High school seniors in Massachusetts will not be required to take the MCAS test this year in order to graduate, and students in grades three through eight will also not be taking the diagnostic assessment tests.

Gov. Charlie Baker on Friday signed a bill that will let Education Commissioner Jeff Riley waive the Massachusetts Comprehensive Assessment System testing requirements for the 2019-20 school year.

The news comes as parents, teachers and students across the state work hard to establish new systems and engage in home-based distance learning. Baker in mid-March ordered all public and private schools closed to prevent the spread of COVID-19.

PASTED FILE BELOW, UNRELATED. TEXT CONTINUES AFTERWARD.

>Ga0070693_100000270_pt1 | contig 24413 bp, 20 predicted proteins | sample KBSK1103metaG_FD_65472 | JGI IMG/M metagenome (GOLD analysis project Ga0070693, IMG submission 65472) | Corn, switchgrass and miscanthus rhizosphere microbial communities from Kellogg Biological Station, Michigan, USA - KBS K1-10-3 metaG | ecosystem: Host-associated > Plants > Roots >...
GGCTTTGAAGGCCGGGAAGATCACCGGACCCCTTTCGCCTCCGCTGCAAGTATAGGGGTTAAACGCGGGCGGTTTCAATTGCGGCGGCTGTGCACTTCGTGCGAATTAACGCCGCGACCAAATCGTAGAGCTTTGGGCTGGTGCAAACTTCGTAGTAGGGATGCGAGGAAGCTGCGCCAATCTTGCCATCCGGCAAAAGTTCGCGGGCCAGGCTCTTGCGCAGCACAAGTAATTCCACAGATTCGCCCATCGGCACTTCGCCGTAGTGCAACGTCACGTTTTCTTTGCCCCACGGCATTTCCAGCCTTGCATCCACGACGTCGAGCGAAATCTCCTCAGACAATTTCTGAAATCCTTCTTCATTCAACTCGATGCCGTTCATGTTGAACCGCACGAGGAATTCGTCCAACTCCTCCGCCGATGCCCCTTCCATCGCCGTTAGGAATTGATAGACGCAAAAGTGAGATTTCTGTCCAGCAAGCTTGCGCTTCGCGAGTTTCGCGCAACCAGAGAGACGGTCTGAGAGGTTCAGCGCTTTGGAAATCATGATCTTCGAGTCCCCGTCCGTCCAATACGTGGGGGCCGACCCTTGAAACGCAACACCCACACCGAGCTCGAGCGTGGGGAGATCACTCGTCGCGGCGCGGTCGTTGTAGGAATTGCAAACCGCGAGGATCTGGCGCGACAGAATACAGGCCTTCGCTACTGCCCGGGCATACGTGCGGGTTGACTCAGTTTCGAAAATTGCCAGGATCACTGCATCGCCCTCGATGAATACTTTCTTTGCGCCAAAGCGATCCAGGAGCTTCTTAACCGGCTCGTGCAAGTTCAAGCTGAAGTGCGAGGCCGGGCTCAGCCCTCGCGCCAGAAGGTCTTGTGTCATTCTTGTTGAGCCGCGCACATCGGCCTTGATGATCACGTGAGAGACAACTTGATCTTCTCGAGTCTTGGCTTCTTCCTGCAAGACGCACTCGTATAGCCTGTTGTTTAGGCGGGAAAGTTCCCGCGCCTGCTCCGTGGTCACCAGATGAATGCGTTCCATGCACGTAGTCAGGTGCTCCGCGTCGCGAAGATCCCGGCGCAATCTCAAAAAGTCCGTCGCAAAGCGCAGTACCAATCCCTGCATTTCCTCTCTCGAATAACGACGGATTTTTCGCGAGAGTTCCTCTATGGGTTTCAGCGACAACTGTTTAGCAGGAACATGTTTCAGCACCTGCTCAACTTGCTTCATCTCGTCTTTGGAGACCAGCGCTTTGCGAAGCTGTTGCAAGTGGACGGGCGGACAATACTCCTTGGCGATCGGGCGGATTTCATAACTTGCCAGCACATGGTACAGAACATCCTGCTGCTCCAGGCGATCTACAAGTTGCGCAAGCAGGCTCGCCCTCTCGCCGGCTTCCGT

Baker has not yet given up on the in-person school year. Under his latest order, classes are expected to resume in May. But even that is subject to change if the coronavirus surge lasts longer than expected. Governors in other states have cancelled classes for the rest of the year.

“At this point in time, we would be concerned about writing off the rest of the school year, especially considering how incredibly uneven the online process or the remote education process has been across the commonwealth," Baker said earlier this week

The state Legislature passed the MCAS bill on Thursday and it went straight to Baker’s desk.

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